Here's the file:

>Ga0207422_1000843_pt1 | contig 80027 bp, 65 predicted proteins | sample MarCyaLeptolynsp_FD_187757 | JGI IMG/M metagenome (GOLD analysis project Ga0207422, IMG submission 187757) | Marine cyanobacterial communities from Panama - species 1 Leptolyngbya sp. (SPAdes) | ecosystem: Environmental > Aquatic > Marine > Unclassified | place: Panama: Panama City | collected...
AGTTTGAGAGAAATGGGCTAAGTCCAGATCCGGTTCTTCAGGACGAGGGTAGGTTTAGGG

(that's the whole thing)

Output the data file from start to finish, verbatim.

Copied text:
>Ga0207422_1000843_pt1 | contig 80027 bp, 65 predicted proteins | sample MarCyaLeptolynsp_FD_187757 | JGI IMG/M metagenome (GOLD analysis project Ga0207422, IMG submission 187757) | Marine cyanobacterial communities from Panama - species 1 Leptolyngbya sp. (SPAdes) | ecosystem: Environmental > Aquatic > Marine > Unclassified | place: Panama: Panama City | collected...
AGTTTGAGAGAAATGGGCTAAGTCCAGATCCGGTTCTTCAGGACGAGGGTAGGTTTAGGG